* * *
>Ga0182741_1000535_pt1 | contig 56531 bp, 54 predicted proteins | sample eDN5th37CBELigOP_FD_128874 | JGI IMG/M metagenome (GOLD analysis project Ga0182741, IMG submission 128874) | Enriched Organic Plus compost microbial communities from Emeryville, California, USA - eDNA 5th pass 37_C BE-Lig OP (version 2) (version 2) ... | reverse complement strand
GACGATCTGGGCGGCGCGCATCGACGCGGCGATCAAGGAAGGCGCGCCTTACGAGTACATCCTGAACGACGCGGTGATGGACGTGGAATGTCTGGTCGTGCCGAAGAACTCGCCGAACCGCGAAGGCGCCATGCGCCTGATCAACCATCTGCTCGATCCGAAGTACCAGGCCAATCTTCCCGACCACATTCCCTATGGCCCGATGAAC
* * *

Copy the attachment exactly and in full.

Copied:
>Ga0182741_1000535_pt1 | contig 56531 bp, 54 predicted proteins | sample eDN5th37CBELigOP_FD_128874 | JGI IMG/M metagenome (GOLD analysis project Ga0182741, IMG submission 128874) | Enriched Organic Plus compost microbial communities from Emeryville, California, USA - eDNA 5th pass 37_C BE-Lig OP (version 2) (version 2) ... | reverse complement strand
GACGATCTGGGCGGCGCGCATCGACGCGGCGATCAAGGAAGGCGCGCCTTACGAGTACATCCTGAACGACGCGGTGATGGACGTGGAATGTCTGGTCGTGCCGAAGAACTCGCCGAACCGCGAAGGCGCCATGCGCCTGATCAACCATCTGCTCGATCCGAAGTACCAGGCCAATCTTCCCGACCACATTCCCTATGGCCCGATGAAC